2.7/5 Barnes & Noble
Publication date 1 May 2001
Originally published 1 May 2001
Genre Parallel novel
Country United States of America
Publisher Houghton Mifflin Harcourt
|Media type Print (hardback & paperback)|
Pages 210 pp (first edition, hardback)
ISBN 0-618-10450-X (first edition, hardback)
Nominations NAACP Image Award for Outstanding Literary Work, Fiction
Similar Alice Randall books, Parallel novel books, Other books
Book review the wind done gone by alice randall veda 6
The Wind Done Gone (2001) is the first novel written by Alice Randall. It is a bestselling historical novel that tells an alternative account of the story in the American novel Gone with the Wind (1936) by Margaret Mitchell. While the story of Gone with the Wind focuses on the life of a wealthy slave owner, Scarlett O'Hara, The Wind Done Gone tells the story of the life of one of her slaves, Cynara, during the same time period and events.
- Book review the wind done gone by alice randall veda 6
- The wind done gone a geeks tale
- Plot summary
- Similarity to characters in Gone with the Wind
- Legal controversy
The title is an African American Vernacular English play on the original's title. Cynara's name comes from the Ernest Dowson poem Non sum qualís eram bonae sub regno Cynarae, a line from which ("I have forgot much, Cynara! gone with the wind") was the origin of Mitchell's novel's title.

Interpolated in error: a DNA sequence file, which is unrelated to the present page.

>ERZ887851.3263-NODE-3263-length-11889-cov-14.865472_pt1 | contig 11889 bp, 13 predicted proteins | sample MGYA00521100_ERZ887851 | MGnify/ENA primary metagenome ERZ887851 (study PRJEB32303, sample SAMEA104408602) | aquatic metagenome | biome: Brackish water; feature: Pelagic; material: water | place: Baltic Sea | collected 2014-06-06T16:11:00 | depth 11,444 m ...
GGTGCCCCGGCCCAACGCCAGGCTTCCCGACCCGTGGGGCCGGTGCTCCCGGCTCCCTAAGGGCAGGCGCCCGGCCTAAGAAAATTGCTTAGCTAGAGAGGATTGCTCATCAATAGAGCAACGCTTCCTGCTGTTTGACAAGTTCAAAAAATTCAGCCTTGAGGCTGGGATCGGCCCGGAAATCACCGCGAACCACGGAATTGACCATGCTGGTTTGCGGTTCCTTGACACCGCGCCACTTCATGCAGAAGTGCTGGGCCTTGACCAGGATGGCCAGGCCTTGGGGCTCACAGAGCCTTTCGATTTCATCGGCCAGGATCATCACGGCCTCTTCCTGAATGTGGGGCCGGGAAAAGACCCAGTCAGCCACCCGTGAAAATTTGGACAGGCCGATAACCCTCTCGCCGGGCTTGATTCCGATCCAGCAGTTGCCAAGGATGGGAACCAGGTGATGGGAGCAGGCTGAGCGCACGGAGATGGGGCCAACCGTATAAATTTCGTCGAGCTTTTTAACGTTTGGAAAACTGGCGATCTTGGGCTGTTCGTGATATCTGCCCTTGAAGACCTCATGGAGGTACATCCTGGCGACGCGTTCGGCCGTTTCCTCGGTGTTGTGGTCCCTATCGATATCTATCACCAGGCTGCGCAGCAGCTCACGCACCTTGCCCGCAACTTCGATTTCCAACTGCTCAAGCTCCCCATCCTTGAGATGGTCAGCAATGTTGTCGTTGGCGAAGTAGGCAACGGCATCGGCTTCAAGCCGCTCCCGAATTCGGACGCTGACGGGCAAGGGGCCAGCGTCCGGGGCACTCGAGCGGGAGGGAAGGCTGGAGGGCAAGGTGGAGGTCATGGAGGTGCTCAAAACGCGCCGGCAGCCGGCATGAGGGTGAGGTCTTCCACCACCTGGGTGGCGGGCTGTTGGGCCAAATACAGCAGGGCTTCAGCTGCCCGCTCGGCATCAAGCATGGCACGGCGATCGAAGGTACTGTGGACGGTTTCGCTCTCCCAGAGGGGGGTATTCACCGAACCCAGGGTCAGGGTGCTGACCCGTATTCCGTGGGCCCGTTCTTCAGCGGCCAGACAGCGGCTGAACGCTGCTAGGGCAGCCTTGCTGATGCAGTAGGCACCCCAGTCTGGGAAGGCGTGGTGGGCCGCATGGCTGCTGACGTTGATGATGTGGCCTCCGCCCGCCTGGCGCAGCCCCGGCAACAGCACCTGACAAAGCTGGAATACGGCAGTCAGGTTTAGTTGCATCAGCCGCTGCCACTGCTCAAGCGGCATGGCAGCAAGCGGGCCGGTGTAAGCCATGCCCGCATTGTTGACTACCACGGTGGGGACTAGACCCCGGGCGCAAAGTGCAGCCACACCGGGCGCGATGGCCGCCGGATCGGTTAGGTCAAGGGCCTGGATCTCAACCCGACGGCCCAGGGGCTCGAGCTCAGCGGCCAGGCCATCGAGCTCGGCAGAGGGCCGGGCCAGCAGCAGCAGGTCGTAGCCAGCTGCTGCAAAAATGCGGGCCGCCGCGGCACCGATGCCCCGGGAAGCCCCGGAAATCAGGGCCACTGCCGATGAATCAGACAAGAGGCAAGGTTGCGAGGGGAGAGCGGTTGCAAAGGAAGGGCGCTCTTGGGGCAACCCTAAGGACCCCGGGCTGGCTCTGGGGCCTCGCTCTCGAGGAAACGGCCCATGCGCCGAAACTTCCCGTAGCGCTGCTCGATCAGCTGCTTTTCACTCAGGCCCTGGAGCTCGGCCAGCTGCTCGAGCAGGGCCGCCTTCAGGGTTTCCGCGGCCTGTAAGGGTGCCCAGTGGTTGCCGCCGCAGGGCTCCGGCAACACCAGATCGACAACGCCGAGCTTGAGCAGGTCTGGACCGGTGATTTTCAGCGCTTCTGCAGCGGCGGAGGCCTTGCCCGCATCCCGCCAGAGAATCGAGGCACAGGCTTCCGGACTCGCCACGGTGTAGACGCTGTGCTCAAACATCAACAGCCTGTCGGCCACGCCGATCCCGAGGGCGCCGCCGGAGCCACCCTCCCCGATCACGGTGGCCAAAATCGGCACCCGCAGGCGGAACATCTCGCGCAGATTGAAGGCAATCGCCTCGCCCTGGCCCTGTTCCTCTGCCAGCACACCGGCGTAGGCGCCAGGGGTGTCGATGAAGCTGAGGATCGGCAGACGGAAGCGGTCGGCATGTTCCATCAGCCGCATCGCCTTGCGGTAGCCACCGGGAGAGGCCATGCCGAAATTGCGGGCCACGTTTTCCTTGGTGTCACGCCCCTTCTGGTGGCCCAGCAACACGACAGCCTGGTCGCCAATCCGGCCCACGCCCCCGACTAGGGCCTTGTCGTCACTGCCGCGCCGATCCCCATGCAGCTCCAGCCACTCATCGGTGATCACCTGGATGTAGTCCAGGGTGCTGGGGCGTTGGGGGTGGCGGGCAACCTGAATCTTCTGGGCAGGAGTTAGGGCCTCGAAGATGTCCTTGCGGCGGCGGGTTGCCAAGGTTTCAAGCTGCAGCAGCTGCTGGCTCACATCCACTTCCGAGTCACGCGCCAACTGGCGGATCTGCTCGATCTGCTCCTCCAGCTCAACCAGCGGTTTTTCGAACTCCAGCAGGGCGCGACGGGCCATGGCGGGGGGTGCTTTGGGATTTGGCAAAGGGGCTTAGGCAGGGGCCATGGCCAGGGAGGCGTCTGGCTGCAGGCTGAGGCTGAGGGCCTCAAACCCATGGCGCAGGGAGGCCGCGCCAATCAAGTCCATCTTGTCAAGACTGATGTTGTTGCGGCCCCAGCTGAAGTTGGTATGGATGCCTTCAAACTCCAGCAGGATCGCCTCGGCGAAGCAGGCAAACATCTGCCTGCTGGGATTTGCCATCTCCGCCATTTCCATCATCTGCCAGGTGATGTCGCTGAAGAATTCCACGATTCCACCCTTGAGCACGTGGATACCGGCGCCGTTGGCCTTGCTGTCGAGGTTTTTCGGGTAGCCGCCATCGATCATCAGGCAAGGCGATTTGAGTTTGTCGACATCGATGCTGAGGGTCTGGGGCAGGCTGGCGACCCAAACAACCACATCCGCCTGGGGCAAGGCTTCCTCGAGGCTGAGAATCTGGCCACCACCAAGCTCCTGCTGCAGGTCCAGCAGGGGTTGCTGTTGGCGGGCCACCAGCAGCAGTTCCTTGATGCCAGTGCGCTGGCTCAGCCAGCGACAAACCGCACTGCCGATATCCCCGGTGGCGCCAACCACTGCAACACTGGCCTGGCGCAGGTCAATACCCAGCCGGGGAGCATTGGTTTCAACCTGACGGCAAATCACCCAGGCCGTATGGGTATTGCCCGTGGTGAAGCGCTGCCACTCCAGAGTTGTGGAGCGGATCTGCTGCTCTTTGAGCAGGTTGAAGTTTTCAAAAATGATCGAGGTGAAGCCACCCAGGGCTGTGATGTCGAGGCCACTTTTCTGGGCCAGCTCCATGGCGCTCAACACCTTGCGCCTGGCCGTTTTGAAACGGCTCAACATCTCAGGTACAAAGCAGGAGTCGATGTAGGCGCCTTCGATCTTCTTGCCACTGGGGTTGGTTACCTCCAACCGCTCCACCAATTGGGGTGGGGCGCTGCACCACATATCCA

The wind done gone a geeks tale
Gone with the Wind revolves around O'Hara, a pampered Southern woman, who lives through the American Civil War and Reconstruction. The Wind Done Gone is the same story, but told from the viewpoint of Cynara, a mulatto slave on Scarlett's plantation and the daughter of Scarlett's father and Mammy.
Sold from the O'Haras, Cynara eventually makes her way back to Atlanta and becomes the mistress of a white businessman. She later leaves him for a black aspiring politician, eventually moving with him to Reconstruction Washington, D.C.
Similarity to characters in Gone with the Wind
The book consciously avoids using the names of Mitchell's characters or locations. Cynara refers to her sister as "Other", rather than Scarlett, and to Other's husband as "R" (and later, "Debt Chauffeur") instead of Rhett Butler. Other is in love with "Dreamy Gentleman" (Ashley Wilkes), although he is married to "Mealy Mouth" (Melanie Wilkes). The magnificence of the O'Haras' house, Tara, is reduced to "Tata" or "Cotton Farm", and Twelve Oaks is renamed for its builders, "Twelve Slaves Strong as Trees".
The estate of Margaret Mitchell sued Randall and her publishing company, Houghton Mifflin, on the grounds that The Wind Done Gone was too similar to Gone with the Wind, thus infringing its copyright. The case attracted numerous comments from leading scholars, authors, and activists, regarding what Mitchell's attitudes would have been and how much The Wind Done Gone copies from its predecessor. After the U.S. Court of Appeals for the Eleventh Circuit vacated an injunction against publishing the book in Suntrust v. Houghton Mifflin (2001), the case was settled in 2002 when Houghton Mifflin agreed to make an unspecified donation to Morehouse College in exchange for Mitchell's estate dropping the litigation.
The cover of the book bears a seal identifying it as "The Unauthorized Parody." It is parody in the broad legal sense: a work that comments on or criticizes a prior work. This characterization was important in the Suntrust case.